Research in our laboratory has confirmed that elderly people are vulnerable to disturbances of hydration. A high plasma osmolality was associated with a marked increase in mortality in long-term-care patients [13]. Others have shown elderly people predisposed to both hypo- and hypernatraemic states with consequent morbidity and mortality [14]. However, because of the contradictions in the published data on water conservation in older people it is impossible to determine whether the changes observed are due to the ageing, or to the age-associated pathology of these subjects. There is a need to clarify whether there are changes in water homoeostasis with age because it is known that age-associated pathology and chronic disability can influence the measurement of age changes [12]. In this study we defined the health status of our elderly subjects using an established protocol, and examined simultaneous changes in thirst, plasma osmolality and AVP during sodium and water loading.

Methods

Subjects

Ten elderly subjects ([greater than] 70 years) were recruited from a panel of people who had previously been examined to define their health status according to set criteria (see Appendix I [12]). We screened a total of 20 elderly people randomly chosen from this panel. Their plasma and urine osmolality were measured on two consecutive days and their creatinine clearance estimated from a 24-hour urine sample. Four subjects were excluded because their clearance was [less than] 60 ml/min. Ten subjects were randomly chosen from the remainder.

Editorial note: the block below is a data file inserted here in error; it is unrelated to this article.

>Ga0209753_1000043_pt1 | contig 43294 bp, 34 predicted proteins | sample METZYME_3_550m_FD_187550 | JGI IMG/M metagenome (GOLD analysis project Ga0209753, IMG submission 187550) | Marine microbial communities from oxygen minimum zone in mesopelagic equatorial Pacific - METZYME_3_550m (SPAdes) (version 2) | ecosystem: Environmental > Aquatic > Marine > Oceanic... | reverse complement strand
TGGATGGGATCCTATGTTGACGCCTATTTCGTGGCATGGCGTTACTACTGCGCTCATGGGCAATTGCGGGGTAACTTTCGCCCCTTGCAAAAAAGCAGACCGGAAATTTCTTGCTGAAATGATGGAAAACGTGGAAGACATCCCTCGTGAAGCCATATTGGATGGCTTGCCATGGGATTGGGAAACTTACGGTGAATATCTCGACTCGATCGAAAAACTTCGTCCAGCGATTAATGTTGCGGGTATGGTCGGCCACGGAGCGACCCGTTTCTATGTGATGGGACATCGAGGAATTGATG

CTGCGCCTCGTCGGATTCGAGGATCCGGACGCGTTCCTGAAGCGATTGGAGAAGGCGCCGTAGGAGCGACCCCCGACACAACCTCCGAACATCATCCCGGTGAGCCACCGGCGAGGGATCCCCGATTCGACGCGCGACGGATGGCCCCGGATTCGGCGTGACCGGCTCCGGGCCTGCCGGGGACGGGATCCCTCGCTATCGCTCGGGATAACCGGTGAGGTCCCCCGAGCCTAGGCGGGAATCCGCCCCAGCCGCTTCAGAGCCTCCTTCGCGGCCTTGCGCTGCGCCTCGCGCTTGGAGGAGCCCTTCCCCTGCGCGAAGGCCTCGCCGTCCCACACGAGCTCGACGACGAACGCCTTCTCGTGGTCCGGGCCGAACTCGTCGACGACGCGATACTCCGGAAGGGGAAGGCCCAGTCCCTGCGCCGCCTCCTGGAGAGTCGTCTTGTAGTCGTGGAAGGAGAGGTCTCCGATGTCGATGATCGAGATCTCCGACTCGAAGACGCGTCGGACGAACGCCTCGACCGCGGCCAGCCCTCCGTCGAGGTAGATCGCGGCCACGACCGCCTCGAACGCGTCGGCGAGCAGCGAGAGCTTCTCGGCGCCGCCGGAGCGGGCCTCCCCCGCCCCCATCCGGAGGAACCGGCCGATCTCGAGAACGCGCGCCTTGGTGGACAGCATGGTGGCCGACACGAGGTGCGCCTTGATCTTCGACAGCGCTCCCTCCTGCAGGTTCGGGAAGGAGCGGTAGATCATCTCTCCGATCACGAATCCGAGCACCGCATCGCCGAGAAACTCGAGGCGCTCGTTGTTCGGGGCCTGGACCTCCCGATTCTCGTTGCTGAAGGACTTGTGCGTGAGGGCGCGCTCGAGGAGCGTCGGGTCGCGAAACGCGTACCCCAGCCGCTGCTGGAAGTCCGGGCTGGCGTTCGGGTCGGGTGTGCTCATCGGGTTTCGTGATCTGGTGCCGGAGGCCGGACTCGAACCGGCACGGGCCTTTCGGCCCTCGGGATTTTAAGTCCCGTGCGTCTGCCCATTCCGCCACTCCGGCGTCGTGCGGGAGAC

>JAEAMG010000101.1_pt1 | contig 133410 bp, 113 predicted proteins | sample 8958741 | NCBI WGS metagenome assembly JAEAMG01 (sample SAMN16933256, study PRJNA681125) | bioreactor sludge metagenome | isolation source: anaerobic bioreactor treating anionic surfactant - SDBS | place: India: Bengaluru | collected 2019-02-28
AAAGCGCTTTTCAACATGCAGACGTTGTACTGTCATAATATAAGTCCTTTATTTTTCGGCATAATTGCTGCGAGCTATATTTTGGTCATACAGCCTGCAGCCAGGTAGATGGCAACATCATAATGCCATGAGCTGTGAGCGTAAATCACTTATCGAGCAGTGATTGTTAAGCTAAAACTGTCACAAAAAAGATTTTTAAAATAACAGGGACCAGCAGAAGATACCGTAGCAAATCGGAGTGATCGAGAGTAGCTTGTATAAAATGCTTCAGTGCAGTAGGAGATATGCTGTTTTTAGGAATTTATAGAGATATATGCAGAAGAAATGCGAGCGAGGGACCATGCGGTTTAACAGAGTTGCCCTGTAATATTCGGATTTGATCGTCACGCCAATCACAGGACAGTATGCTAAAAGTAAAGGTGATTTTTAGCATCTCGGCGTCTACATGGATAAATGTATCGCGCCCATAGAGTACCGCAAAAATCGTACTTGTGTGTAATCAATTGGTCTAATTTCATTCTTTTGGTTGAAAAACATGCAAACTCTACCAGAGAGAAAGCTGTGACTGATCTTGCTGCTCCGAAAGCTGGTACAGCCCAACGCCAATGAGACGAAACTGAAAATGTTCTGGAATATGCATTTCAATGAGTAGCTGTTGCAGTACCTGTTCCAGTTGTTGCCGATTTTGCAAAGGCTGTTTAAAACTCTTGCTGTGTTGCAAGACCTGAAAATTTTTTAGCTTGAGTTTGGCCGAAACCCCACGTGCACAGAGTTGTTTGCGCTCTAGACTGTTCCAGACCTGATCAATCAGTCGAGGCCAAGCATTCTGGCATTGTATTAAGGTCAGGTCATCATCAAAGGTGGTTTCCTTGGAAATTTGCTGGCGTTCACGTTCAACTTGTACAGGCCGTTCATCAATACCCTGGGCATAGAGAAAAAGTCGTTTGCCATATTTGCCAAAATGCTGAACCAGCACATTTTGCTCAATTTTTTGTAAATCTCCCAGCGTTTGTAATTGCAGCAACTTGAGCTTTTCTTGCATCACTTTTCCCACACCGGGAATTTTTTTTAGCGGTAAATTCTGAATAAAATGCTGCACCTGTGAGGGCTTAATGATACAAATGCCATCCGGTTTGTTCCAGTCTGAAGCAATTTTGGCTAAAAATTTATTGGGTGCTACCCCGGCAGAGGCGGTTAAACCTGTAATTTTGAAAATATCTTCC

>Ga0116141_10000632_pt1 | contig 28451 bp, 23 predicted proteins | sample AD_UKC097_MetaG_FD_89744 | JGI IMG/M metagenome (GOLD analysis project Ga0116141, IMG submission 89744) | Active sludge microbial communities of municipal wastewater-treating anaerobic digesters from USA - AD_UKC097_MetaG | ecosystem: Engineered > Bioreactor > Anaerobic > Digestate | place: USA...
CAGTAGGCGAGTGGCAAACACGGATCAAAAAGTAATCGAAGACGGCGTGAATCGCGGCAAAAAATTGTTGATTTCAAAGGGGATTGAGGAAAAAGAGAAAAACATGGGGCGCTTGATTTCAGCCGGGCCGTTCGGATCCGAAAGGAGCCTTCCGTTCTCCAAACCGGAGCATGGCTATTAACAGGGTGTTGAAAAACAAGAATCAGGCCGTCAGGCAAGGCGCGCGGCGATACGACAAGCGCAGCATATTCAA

The elderly subjects were compared with ten younger volunteers ([less than] 40 years), who had no history of chronic disease, were free of medication at the time of study and unaware of the aims of the research. The protocol for the study was approved by the Ethical Committee of Salford District Health Authority.

Manipulation of A VP Secretion and Thirst

Pre-experimental conditions: The stimuli used to examine the thirst and AVP response to alterations in plasma osmolality (pOsm) were an oral water load and a hypertonic saline infusion. The order of administration was decided randomly, and at least one week elapsed between studies on each subject. Subjects did not smoke, drink alcohol or take caffeine from 21 h 00 on the night before the study, when 250ml of water was drunk. A light breakfast, with a further 250ml of water, was consumed on the morning of the study. No other fluids were allowed in the 12 hours before each experiment. This method was an attempt to standardize the water status of the subjects as far as possible.